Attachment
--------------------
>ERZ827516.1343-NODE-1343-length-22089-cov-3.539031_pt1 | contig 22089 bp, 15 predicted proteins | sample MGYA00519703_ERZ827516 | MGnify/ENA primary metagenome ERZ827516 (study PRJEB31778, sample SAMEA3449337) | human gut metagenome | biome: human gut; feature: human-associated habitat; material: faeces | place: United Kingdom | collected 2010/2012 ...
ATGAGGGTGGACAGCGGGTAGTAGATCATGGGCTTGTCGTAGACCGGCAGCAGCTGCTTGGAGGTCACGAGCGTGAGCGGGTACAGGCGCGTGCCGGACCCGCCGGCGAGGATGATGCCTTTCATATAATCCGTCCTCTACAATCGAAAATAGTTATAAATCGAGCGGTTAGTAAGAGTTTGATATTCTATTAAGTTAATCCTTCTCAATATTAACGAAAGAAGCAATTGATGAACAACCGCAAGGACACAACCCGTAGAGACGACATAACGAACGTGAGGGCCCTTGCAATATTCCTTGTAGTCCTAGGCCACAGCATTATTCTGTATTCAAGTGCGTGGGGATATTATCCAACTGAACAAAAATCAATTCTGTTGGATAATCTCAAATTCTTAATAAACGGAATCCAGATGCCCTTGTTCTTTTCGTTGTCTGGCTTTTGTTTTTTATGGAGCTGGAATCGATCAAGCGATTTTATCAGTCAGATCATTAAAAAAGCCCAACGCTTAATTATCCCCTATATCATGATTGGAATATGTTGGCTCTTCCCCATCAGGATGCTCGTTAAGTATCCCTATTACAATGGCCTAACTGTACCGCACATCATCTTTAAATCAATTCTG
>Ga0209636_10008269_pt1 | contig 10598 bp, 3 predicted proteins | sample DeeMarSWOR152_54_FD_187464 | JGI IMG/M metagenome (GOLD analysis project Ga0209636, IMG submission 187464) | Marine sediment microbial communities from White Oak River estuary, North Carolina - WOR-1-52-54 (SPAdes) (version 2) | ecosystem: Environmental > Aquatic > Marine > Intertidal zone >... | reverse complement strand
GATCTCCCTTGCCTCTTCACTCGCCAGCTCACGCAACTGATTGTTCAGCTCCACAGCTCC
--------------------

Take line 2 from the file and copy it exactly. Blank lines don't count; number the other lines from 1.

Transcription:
ATGAGGGTGGACAGCGGGTAGTAGATCATGGGCTTGTCGTAGACCGGCAGCAGCTGCTTGGAGGTCACGAGCGTGAGCGGGTACAGGCGCGTGCCGGACCCGCCGGCGAGGATGATGCCTTTCATATAATCCGTCCTCTACAATCGAAAATAGTTATAAATCGAGCGGTTAGTAAGAGTTTGATATTCTATTAAGTTAATCCTTCTCAATATTAACGAAAGAAGCAATTGATGAACAACCGCAAGGACACAACCCGTAGAGACGACATAACGAACGTGAGGGCCCTTGCAATATTCCTTGTAGTCCTAGGCCACAGCATTATTCTGTATTCAAGTGCGTGGGGATATTATCCAACTGAACAAAAATCAATTCTGTTGGATAATCTCAAATTCTTAATAAACGGAATCCAGATGCCCTTGTTCTTTTCGTTGTCTGGCTTTTGTTTTTTATGGAGCTGGAATCGATCAAGCGATTTTATCAGTCAGATCATTAAAAAAGCCCAACGCTTAATTATCCCCTATATCATGATTGGAATATGTTGGCTCTTCCCCATCAGGATGCTCGTTAAGTATCCCTATTACAATGGCCTAACTGTACCGCACATCATCTTTAAATCAATTCTG